- The Washington Times - Saturday, July 9, 2005

If heads of eight industrial nations gathered in Scotland were inclined to believe there had been progress because the war on terror was lately quiescent, that complacency was shattered Thursday morning by a series of lethal blasts in London’s public transportation network.

To Americans — and the Spanish, who experienced a similar attack in March 2004, and the Russians, weary of fatal hostage-takings — the scenes were horribly familiar: the stunned, dazed survivors stumbling through the smoke, the ambulances, the frantic rescuers. But this time there were important differences.

The attack came as a shock, but it didn’t come as a surprise. Terrorism experts of the various governments at risk have said all along another attack was not a question of if, but when. Inured by decades of bombings by the Irish Republican Army, the disciplined reaction of London’s first-responders and the orderly exodus from the bombing scenes showed terrorist acts can’t necessarily be prevented but can be prepared for.

Another difference was the absence of the reflexive chorus after September 11, 2001, saying the attacks were somehow the United States’ fault specifically and the West’s generally because the perpetrators must have come from the impoverished and dispossessed of the world, seething with resentment at our wealth and materialism.

We know the Islamic jihadists behind the earlier attacks were relatively well off and educated and generously availed themselves of the opportunities and benefits of the host countries they were intent on betraying.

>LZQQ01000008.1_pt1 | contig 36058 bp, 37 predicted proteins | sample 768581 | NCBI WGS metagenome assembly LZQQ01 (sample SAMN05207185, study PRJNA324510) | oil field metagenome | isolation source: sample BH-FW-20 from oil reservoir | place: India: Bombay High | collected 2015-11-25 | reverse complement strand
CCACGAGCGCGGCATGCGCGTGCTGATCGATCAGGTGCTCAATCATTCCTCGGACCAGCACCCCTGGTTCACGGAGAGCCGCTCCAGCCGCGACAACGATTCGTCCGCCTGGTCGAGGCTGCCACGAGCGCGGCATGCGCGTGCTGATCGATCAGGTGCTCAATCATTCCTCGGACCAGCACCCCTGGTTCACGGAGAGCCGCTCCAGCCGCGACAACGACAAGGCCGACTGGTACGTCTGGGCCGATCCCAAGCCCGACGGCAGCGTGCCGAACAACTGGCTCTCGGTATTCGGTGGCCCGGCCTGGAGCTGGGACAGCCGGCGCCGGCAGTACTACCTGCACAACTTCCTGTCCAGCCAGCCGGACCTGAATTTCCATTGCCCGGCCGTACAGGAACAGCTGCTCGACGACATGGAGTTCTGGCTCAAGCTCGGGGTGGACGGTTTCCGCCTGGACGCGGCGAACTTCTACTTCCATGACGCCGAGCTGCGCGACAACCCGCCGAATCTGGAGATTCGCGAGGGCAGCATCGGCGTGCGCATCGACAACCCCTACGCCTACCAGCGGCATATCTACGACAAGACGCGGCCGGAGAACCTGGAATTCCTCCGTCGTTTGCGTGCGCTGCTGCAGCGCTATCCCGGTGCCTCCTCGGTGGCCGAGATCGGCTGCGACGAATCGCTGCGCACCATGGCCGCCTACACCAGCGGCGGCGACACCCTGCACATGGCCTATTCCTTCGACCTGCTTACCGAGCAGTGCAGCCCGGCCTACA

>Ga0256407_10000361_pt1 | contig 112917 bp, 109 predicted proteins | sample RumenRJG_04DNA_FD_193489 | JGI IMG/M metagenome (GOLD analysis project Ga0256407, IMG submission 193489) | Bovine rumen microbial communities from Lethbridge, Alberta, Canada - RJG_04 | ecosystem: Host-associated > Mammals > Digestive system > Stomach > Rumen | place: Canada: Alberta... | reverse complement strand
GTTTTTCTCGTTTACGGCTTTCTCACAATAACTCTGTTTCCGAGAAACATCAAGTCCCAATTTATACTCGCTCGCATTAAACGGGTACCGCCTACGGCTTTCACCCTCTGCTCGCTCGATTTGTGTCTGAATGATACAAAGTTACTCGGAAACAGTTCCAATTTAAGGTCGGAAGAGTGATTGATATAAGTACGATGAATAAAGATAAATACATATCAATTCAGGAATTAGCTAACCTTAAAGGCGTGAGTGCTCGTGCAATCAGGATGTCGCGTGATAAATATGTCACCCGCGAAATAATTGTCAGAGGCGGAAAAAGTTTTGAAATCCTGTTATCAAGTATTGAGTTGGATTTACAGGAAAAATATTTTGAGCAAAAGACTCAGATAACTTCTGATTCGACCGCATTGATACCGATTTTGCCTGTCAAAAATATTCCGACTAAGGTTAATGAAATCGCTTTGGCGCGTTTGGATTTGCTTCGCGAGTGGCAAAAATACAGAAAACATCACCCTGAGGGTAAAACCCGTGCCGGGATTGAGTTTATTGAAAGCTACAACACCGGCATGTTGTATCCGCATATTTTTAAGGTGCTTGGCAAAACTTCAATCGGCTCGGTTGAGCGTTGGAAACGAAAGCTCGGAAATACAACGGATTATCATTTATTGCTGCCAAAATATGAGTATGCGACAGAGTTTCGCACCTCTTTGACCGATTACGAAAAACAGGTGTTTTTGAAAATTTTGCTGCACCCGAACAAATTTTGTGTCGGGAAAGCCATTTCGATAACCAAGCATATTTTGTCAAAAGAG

We know one other thing. They are coldblooded killers. Like the other attacks, the London bombings were well coordinated, murderous and indiscriminately aimed at innocents. The bombs detonated at the height of London’s rush hour — four in tube stations and one on a bus — when ordinary working people were packed in jammed carriages commuting to their jobs.

And we can with reasonable confidence predict eventually the British authorities, backed by their U.S. and European counterparts, will figure out who did this. An outfit purporting to be a wing of al Qaeda claims responsibility, but at this stage, who knows? Later, we very likely will know.

Always eloquent British Prime Minister Tony Blair said on behalf of the other heads of government, “We shall prevail, and they shall not.” And indeed we shall.

Dale McFeatters is a columnist for Scripps Howard News Service.

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